Credit: Courtesy of Jonathan Yoerger.
Jonathan Yoerger: Working Class Hero (2012)
When I saw Jonathan’s latest painting in the studio for the first time (nearing its completion), my jaw dropped. I had only seen in-progress iPhone shots and the initial sketch on the canvas was very different than what emerged. Sometimes he paints from a sketch or a collage, other times he paints over it and finds new inspiration.
I love that her hair is so damn big it defies the airless vacuum of outer space. This nameless creature doesn’t need a formal spacesuit or oxygen mask… and she’s riding a retrofitted WWI-era machine gun. Once again, Jonathan Yoerger paints the unexpected by putting an afro-headed communist on the moon.
Today I wanted to share a peak into Jonathan Yoerger’s studio at SCAD’s Alexander Hall. I am so blessed to be able to share these photos because, as his girlfriend, I’ve had the pleasure of seeing his work progress while he finishes his MFA. Unless it’s open studio or he has a scheduled studio visit, you’ll hardly see finished pieces. His studio is full of… well, it changes each time I visit. For example, this was back in April just before open studio:
This is what it looks like as of last night:
First of all, Jonathan is many things. He’s a printmaker, a bike mechanic, a painter, a scooterist, a cyclist… He has a million hobbies and is interested in everything. And all of these things grace his paintings/drawings/assemblages. To him, art should be inspired by the world, pop culture, and life in general. Jonathan’s favorite artists include Ed Ruscha, Aya Takano, Dan Graham, Philip Guston, Jamie Hewlett and Yoshitomo Nara. He likes rockets, custom builds (bikes), comics, 70s punk rock, helmets from the sixties, Corsair planes, space ephemera, altered histories, and the list goes on. Really. Just ask him. In his own words, he explains his work:
My cast of characters like The Invincible Molly Brown and Space Chick fight their revolution through bling, not bang. A rebellion of excess is stronger than one that of opposition. Defiance happens best through achievement. Reaching the moon defied ambitions, creativity, the enemy, routine, doubt and more. I act in defiance for hope of the unexpected achievement. Scientists, artists, and entrepreneurial men on Wall St: we all solve problems. Physical. Mental. Strategic. The artist is different because he must be a theorist that knows a little about everything but know nothing well. He must be a springboard.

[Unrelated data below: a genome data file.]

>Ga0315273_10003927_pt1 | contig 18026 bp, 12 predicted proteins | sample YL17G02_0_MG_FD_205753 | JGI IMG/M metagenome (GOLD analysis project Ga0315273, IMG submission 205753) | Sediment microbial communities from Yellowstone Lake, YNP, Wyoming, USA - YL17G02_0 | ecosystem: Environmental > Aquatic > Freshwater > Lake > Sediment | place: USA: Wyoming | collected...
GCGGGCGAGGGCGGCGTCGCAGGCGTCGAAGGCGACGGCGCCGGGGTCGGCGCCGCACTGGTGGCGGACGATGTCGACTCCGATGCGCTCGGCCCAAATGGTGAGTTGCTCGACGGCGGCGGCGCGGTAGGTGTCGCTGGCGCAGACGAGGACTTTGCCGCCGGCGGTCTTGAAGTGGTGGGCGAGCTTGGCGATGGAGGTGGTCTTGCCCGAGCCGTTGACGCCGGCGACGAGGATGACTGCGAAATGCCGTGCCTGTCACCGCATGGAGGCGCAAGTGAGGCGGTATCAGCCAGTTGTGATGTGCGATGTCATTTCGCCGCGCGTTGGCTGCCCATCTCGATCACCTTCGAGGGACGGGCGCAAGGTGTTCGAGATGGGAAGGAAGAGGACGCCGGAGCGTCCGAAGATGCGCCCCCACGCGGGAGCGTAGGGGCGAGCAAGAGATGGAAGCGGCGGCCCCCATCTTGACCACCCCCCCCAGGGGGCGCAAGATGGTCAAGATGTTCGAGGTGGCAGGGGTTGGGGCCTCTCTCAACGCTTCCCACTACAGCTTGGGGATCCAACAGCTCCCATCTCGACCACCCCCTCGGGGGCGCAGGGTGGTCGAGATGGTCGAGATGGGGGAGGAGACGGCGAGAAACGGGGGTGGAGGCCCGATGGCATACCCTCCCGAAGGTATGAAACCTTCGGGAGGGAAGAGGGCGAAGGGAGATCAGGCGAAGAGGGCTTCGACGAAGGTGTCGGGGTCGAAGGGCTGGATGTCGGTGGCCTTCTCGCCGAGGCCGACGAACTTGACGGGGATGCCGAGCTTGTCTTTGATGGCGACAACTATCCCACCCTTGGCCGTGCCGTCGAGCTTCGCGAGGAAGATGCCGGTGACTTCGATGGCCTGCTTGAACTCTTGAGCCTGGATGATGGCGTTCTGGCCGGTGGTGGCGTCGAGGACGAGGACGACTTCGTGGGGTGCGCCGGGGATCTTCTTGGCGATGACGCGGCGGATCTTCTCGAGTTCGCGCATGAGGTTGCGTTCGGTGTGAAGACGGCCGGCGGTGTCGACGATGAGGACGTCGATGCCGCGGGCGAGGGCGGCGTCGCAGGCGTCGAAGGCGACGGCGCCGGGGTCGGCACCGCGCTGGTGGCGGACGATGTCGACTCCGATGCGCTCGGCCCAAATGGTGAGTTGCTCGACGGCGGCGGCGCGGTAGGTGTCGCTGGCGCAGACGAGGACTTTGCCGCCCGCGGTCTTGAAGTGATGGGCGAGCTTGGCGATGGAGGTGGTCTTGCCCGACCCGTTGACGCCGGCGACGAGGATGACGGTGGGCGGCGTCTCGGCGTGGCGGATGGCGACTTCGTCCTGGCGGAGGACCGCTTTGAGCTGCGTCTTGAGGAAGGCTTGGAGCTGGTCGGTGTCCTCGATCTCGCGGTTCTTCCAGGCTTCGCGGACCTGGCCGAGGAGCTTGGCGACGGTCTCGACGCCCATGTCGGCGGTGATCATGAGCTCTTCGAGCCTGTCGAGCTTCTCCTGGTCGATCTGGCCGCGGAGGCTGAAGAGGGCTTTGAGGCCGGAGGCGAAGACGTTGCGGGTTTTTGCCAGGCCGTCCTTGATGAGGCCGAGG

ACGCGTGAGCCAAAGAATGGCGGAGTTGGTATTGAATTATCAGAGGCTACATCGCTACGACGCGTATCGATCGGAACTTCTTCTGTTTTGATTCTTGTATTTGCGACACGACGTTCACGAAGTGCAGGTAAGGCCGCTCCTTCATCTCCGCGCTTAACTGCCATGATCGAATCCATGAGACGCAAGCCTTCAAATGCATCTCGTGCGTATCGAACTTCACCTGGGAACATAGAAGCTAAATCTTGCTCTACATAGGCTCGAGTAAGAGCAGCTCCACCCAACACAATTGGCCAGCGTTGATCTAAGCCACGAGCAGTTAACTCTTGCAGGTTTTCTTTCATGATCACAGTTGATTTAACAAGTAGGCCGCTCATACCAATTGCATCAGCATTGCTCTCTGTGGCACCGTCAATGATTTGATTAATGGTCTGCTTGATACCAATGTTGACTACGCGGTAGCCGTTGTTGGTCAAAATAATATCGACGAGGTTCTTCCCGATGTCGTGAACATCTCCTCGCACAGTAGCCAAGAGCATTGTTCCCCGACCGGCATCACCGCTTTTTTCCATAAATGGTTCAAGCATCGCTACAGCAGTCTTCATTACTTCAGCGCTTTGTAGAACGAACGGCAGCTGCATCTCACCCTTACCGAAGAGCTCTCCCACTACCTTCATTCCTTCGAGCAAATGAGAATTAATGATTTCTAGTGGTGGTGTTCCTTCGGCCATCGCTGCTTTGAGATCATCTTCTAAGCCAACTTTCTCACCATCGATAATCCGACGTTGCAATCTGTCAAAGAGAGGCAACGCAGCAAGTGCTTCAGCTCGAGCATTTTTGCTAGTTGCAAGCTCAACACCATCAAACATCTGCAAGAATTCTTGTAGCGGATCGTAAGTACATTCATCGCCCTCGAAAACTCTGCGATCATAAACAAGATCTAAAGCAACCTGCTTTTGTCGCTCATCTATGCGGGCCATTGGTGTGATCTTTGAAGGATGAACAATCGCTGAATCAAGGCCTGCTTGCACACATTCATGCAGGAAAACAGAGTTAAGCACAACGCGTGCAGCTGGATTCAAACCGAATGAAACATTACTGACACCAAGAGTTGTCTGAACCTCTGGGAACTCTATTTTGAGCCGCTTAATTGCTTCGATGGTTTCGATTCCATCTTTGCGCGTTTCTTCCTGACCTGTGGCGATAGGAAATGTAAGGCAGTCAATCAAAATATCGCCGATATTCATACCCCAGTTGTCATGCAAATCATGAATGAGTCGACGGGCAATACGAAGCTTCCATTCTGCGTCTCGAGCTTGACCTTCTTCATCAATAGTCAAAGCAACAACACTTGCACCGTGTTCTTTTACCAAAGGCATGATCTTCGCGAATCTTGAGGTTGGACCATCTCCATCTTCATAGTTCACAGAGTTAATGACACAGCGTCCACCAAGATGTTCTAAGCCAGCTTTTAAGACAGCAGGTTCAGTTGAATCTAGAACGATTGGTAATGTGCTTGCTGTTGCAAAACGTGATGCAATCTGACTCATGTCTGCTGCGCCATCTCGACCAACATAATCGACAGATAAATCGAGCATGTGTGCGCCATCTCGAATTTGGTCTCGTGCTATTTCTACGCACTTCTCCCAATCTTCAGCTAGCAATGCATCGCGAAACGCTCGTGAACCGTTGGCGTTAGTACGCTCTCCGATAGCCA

I’m not here to tell you a story. You’re here to tell one yourself. I do not make narratives; they are artifacts of narrative, as if an object tells more about a story than the narrative itself. They gift insights into times repeated, worlds that do not exist, and histories that never happened. The world we live in, as well as the world I create, is always on the brink of something: the end, a new beginning, a discovery or a hidden past. To create this “other world” is to provide a case study of our own.
Like Jamie Hewlett’s Tank Girl and Jet Girl, Jonathan has Space Chick. Space Chick is any assertive and in-charge female (preferably with short hair) that’s not afraid to show some curves while kicking ass and completing self-prescribed space missions. She’s featured in the majority of his current work. Here she is:
This is a photo of a small section of his installation from open studio night. Needless to say, he takes his work very seriously. Seriously playful…
His walls were so full that he even made goggles for prospective art buyers. They’re “beer goggles” because the magnification is higher than needed, which makes everything blurry and too close. But that’s what it’s like when you’re drinking free wine at an opening and making a brash purchase under the influence.
Last week, Jonathan traveled to Nashville, Tennessee to show eight pieces at the Rymer Gallery. Here’s a painting called Galaxie Petit that can be seen at Rymer until the end of the month.
His recent lithographs have smart-ass brass plaques with inscriptions giving false histories, like this one:
On a side-note, this is a close-up and in-progress shot of one of my favorite paintings by Jonathan. I liked it so much, I asked him not to sell it.
So… there you have it. Jonathan Yoerger is well on his way to creating his own alternate universe with a few trusty tools such as oil paint, oil sticks, and anything else he can get his hands on. I really enjoy stopping by his studio and seeing what he’s been up to (or to grab him for a beer). His ideas never cease to amaze me. It doesn’t matter where we are or what we’re doing, his brain is cranking and preparing for the next piece. Also, it’s a bonus when I get to request a piece for our apartment walls. Just one perk of living with an artist!
P.S. My profile picture was taken of me dressed up as Space Chick.
Jonathan and Will Penny participated in Open Studio Night at Alexander by riding their bikes in a super small studio for 2 hours in a winner-less race as a performance art piece. They put printmaking ink down on the ground and vellum on top to ride over to make a trace monotype, which will be mounted and used in the Bicycle Art Show for the Savannah Bike Co-Op.